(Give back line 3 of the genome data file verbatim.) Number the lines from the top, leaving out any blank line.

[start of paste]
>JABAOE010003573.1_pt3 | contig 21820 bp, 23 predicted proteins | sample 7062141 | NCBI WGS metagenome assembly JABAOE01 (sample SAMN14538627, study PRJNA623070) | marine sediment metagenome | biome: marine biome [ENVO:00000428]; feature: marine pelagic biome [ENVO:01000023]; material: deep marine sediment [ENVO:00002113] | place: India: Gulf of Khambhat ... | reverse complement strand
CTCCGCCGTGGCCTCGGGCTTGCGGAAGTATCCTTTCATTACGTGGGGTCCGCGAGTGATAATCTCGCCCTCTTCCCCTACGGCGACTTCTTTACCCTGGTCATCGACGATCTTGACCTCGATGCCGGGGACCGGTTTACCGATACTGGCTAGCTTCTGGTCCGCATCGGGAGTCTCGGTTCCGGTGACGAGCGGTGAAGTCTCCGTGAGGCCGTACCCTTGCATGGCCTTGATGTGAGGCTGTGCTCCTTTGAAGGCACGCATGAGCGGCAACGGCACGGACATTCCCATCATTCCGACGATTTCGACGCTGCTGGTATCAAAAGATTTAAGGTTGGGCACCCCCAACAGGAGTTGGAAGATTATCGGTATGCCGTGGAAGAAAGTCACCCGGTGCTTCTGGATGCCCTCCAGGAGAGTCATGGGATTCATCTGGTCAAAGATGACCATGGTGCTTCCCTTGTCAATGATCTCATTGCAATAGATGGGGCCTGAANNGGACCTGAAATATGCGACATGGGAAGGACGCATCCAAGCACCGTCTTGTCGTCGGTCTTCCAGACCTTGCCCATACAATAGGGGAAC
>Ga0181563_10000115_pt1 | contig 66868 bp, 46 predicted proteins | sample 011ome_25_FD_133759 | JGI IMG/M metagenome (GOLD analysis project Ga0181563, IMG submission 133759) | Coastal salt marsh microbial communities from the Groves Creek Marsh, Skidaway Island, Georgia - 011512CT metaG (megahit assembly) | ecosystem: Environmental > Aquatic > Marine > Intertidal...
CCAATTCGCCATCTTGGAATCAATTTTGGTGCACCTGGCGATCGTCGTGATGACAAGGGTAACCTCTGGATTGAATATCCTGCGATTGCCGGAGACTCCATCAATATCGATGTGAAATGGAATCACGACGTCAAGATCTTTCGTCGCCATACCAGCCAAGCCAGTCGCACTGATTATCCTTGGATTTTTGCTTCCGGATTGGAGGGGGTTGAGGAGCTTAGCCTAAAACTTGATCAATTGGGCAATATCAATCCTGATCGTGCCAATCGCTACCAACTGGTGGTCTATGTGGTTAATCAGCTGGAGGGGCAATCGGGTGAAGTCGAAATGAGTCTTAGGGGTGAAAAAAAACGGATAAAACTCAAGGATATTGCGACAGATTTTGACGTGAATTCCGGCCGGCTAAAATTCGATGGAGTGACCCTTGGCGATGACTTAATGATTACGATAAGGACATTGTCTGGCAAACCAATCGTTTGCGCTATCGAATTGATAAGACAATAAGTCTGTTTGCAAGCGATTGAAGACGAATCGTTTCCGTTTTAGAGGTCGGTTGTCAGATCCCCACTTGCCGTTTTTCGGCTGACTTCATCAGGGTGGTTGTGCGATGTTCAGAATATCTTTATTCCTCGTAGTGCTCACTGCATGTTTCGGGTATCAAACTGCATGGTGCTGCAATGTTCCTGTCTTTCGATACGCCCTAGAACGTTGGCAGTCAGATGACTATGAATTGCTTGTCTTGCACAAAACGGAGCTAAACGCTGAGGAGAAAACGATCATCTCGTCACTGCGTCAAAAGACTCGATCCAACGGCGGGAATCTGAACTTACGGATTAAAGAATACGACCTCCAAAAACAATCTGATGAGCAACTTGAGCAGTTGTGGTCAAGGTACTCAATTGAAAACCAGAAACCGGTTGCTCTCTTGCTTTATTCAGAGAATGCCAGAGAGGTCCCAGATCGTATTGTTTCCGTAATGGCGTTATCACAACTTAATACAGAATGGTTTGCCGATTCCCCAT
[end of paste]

>Ga0181563_10000115_pt1 | contig 66868 bp, 46 predicted proteins | sample 011ome_25_FD_133759 | JGI IMG/M metagenome (GOLD analysis project Ga0181563, IMG submission 133759) | Coastal salt marsh microbial communities from the Groves Creek Marsh, Skidaway Island, Georgia - 011512CT metaG (megahit assembly) | ecosystem: Environmental > Aquatic > Marine > Intertidal...